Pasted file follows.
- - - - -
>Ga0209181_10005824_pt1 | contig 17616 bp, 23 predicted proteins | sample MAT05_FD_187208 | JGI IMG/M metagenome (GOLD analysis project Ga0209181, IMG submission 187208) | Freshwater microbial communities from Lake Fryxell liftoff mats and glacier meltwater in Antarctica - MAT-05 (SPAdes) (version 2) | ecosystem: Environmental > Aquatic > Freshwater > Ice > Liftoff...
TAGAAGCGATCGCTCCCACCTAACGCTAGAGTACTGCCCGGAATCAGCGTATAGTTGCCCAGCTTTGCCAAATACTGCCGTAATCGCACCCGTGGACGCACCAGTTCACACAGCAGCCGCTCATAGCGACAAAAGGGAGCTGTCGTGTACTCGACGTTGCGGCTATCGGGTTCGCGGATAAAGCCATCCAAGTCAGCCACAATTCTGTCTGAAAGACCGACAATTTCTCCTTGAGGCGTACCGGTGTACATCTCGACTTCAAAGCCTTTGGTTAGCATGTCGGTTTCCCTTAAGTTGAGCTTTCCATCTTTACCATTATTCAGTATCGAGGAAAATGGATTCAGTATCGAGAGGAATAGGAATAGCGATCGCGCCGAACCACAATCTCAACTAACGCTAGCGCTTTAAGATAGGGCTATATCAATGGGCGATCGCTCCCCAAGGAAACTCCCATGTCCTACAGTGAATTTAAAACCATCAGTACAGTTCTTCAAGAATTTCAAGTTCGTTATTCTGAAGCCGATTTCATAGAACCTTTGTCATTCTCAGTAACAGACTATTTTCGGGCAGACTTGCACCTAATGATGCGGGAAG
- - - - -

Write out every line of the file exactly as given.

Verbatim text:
>Ga0209181_10005824_pt1 | contig 17616 bp, 23 predicted proteins | sample MAT05_FD_187208 | JGI IMG/M metagenome (GOLD analysis project Ga0209181, IMG submission 187208) | Freshwater microbial communities from Lake Fryxell liftoff mats and glacier meltwater in Antarctica - MAT-05 (SPAdes) (version 2) | ecosystem: Environmental > Aquatic > Freshwater > Ice > Liftoff...
TAGAAGCGATCGCTCCCACCTAACGCTAGAGTACTGCCCGGAATCAGCGTATAGTTGCCCAGCTTTGCCAAATACTGCCGTAATCGCACCCGTGGACGCACCAGTTCACACAGCAGCCGCTCATAGCGACAAAAGGGAGCTGTCGTGTACTCGACGTTGCGGCTATCGGGTTCGCGGATAAAGCCATCCAAGTCAGCCACAATTCTGTCTGAAAGACCGACAATTTCTCCTTGAGGCGTACCGGTGTACATCTCGACTTCAAAGCCTTTGGTTAGCATGTCGGTTTCCCTTAAGTTGAGCTTTCCATCTTTACCATTATTCAGTATCGAGGAAAATGGATTCAGTATCGAGAGGAATAGGAATAGCGATCGCGCCGAACCACAATCTCAACTAACGCTAGCGCTTTAAGATAGGGCTATATCAATGGGCGATCGCTCCCCAAGGAAACTCCCATGTCCTACAGTGAATTTAAAACCATCAGTACAGTTCTTCAAGAATTTCAAGTTCGTTATTCTGAAGCCGATTTCATAGAACCTTTGTCATTCTCAGTAACAGACTATTTTCGGGCAGACTTGCACCTAATGATGCGGGAAG